How To Set Healthy Boundaries Around Your Smartphone, According To A Therapist

Licensed Clinical Social Worker By Alison Stone, LCSW
Licensed Clinical Social Worker
Alison Stone, LCSW is an integrative psychotherapist based in New York City. She received her bachelor's in education and sociology from Emory University, and her master's in social work from the New York University Silver School of Social Work. Stone is also a health coach, certified through the Institute for Integrative Nutrition.

Photo by Marko Milovanović

Are you worried about how much time you’ve been spending on your phone? Chances are, you’re not alone. One 2017 study found that on average, Americans spend five hours per day on their mobile device. The concept of smartphone addiction has been around for a while, and there is now a growing body of evidence that implicates a variety of harmful consequences for young people.

Related to this is an uptick in information regarding what happens to us when we cannot use our phone. Nomophobia is a term coined in 2010 by YouGov to refer to the fear of being without your cellphone (the "mo" stands for "mobile"). The idea is gaining more traction as research is being done to investigate the rising levels of anxiety that appear to surface when we don’t have access to our smartphones. Researchers at Iowa State University even published a paper in 2015 dedicated to learning more about nomophobia, including developing a questionnaire to help measure it.

Noticing similar trends, some industrialized countries have made strides in attempting to address smartphone addiction. Last year, France passed a law that protects workers from feeling obligated to respond to their devices after work hours, dubbing it the "right to disconnect."

While it seems unlikely that similar laws will be coming to the United States anytime soon, there are small but effective things we can do on a regular basis to chip away at our smartphone addiction and decrease our nomophobia.

Be present with people.

Have you ever noticed that you're out to dinner with not just a group of friends but their cellphones? Probably, since according to a 2015 Pew Research Center study, 89 percent of Americans admitted to using their cellphone during their most recent social activity with others. Avoid leaving your phone out and responding to messages while eating dinner or out socializing with others. Having less digital distraction will likely keep you more engaged and tuned in to your current experience.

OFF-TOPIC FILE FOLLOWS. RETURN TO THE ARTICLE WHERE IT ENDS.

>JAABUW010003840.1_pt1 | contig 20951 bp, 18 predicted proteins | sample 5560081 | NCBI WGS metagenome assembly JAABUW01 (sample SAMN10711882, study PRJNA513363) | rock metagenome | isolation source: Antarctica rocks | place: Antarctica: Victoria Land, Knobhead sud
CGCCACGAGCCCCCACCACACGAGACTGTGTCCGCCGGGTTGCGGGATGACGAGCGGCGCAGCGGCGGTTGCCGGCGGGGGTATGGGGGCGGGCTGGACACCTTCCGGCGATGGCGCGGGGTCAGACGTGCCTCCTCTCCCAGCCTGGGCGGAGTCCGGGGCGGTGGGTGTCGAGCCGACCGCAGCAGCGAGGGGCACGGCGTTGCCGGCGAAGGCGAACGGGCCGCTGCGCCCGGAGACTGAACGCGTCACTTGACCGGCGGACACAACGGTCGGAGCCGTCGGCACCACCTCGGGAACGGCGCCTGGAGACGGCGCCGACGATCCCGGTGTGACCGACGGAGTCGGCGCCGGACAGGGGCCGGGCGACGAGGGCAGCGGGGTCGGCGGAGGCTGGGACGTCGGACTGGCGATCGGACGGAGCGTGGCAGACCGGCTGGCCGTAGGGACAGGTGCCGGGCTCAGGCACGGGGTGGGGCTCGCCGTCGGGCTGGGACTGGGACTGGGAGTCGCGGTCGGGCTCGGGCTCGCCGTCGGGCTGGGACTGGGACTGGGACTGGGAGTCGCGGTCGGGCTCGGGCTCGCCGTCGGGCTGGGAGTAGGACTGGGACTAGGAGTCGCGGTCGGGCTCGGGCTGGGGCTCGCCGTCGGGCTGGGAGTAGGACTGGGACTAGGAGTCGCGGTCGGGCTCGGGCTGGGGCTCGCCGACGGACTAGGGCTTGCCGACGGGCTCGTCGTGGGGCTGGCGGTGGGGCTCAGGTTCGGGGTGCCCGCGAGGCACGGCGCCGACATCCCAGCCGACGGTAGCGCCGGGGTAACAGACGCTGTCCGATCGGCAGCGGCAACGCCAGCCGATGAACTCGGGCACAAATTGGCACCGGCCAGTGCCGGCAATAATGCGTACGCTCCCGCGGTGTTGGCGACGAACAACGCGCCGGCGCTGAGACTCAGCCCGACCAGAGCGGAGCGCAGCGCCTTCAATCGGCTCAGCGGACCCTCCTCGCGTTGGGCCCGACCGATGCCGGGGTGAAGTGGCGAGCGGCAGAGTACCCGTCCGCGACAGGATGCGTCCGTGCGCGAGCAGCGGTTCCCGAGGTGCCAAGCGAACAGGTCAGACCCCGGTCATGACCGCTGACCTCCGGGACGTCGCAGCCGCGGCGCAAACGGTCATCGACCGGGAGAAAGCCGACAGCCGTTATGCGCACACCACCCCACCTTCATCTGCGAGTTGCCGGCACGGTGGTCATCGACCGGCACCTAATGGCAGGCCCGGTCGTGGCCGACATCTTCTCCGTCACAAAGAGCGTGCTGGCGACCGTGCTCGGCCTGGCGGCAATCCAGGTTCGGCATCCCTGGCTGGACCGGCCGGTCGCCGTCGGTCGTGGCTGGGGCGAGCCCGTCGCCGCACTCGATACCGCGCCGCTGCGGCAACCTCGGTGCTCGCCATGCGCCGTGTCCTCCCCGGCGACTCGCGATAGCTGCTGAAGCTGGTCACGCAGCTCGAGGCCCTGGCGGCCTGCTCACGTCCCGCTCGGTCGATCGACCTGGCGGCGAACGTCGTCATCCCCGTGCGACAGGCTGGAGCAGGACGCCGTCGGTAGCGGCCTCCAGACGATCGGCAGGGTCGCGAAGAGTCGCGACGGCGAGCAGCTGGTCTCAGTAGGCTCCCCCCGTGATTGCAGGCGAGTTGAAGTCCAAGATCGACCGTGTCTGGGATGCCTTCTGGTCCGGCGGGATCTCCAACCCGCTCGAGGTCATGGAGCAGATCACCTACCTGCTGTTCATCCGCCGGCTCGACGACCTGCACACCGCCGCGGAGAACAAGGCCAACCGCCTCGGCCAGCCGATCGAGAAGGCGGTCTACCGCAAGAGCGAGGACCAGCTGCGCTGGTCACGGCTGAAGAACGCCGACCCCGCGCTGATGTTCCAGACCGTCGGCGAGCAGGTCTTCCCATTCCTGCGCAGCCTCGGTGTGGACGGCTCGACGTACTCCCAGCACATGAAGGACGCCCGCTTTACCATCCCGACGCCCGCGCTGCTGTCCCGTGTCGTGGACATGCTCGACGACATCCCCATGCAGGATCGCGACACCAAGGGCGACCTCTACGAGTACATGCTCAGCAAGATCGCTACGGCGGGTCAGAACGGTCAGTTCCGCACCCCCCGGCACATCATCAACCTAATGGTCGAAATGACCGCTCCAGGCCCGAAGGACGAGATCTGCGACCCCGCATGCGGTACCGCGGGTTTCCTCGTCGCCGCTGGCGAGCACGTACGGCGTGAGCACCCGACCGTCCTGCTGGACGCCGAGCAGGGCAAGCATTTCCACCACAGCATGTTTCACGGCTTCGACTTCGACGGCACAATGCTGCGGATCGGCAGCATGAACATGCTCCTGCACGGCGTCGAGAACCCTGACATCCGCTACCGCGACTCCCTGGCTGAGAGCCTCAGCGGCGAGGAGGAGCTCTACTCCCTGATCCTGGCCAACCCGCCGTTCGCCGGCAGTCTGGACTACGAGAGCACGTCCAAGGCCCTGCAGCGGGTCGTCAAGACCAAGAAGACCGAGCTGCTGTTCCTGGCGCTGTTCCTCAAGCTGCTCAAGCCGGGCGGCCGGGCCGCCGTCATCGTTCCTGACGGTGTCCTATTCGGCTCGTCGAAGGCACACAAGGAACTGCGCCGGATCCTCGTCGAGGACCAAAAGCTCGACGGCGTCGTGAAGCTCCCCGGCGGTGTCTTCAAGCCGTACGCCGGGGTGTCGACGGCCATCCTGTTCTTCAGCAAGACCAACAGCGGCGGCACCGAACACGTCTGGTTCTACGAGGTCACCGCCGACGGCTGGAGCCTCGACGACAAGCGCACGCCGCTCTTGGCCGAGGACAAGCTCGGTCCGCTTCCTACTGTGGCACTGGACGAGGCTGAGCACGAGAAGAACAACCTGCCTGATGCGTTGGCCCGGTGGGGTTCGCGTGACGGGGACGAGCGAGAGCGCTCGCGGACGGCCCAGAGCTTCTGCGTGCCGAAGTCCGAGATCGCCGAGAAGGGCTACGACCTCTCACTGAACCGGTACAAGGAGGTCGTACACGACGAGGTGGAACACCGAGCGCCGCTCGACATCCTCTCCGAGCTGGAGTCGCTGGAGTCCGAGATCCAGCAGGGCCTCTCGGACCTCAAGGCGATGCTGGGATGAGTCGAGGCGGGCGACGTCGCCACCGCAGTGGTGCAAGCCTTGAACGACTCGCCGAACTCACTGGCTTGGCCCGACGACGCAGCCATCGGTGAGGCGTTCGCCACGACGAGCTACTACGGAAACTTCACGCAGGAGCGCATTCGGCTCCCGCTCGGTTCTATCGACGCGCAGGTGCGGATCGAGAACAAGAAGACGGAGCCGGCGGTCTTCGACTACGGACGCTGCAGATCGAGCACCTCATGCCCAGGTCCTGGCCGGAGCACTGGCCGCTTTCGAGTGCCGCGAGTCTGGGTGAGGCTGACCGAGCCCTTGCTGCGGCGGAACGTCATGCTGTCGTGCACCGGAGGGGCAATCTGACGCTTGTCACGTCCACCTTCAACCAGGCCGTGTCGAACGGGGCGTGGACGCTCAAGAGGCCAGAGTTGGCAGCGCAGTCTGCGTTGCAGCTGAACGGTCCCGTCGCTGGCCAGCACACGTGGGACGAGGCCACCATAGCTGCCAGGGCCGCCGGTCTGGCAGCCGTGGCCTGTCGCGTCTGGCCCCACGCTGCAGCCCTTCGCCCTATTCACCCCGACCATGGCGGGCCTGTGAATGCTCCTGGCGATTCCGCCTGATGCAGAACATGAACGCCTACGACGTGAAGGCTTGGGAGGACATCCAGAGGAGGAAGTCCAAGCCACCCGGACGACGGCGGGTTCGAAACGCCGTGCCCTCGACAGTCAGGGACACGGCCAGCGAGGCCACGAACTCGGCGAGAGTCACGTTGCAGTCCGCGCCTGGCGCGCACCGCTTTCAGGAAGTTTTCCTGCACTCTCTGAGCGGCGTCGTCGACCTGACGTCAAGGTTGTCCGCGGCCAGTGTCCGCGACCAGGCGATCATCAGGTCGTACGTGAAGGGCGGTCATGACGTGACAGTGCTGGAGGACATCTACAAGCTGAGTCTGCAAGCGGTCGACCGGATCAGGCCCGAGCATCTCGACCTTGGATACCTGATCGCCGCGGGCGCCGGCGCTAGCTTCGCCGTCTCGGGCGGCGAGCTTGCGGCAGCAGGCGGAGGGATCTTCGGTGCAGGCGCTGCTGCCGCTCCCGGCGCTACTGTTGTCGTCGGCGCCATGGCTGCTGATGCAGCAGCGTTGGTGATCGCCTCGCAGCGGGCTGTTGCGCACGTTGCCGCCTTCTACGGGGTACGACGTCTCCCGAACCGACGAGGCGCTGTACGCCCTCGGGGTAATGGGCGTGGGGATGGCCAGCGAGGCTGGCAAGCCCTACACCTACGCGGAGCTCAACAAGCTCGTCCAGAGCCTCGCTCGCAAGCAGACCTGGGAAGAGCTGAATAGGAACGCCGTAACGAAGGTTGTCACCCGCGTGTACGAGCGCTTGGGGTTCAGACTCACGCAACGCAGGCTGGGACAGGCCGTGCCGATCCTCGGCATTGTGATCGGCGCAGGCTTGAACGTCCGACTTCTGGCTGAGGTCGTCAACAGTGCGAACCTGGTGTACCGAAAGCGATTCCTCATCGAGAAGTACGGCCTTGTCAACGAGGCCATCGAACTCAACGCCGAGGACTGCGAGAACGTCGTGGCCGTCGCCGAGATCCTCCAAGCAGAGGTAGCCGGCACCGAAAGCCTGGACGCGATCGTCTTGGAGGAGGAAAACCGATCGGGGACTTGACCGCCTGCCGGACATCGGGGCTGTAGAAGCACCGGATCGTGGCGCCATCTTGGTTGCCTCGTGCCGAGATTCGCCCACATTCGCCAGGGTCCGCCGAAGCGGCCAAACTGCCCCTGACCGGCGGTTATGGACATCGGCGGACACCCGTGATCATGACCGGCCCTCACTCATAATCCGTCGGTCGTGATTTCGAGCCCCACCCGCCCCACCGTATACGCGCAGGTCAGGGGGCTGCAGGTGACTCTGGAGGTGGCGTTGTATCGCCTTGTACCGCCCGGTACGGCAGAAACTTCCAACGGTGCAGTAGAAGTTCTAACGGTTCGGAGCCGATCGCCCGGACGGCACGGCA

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Create boundaries around social media.

The average American spends about two hours per day on social media. This number varies depending on your age, with some studies estimating that teenagers are spending as many as nine hours per day on social media platforms. To cut back, experiment with your scrolling habits. Try reading the news instead of Facebook to stay informed, and talk directly to your friends about their lives rather than waiting for Instagram or Snapchat updates. See if you can limit social media usage to once a day (or less!). You might be surprised at how good it feels to curtail the constant influx of digitally curated information.

Give your phone a bedtime.

Take a cue from the French and choose a time of night to disconnect from your phone—yes, that includes texts and emails. In addition to putting some distance between you and your phone, this may also have a positive impact on your own bedtime. Multiple research studies have indicated that exposure to blue light given off by cellphones negatively affects melatonin production, which can hinder our ability to fall or stay asleep.

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Stock up on paper.

Once upon a time, we doodled in our notebooks. Now, even Moleskine has transformed to meet the demands of the digital age. Make your grocery or to-do list on a piece of paper (and enjoy that twinge of satisfaction when you cross off an item). Investing in a month-by-month planner to help keep track of commitments and appointments will also lessen dependence on your smartphone calendar.

Ditch the digital wake-up.

Most people use their phone as their alarm clock. In fact, over 70 percent of Americans report sleeping with their phone next to their bed. Swap your smartphone for an old-fashioned alarm clock to wake up in the morning. This will help you stick to tip No. 3 of giving your phone a bedtime.

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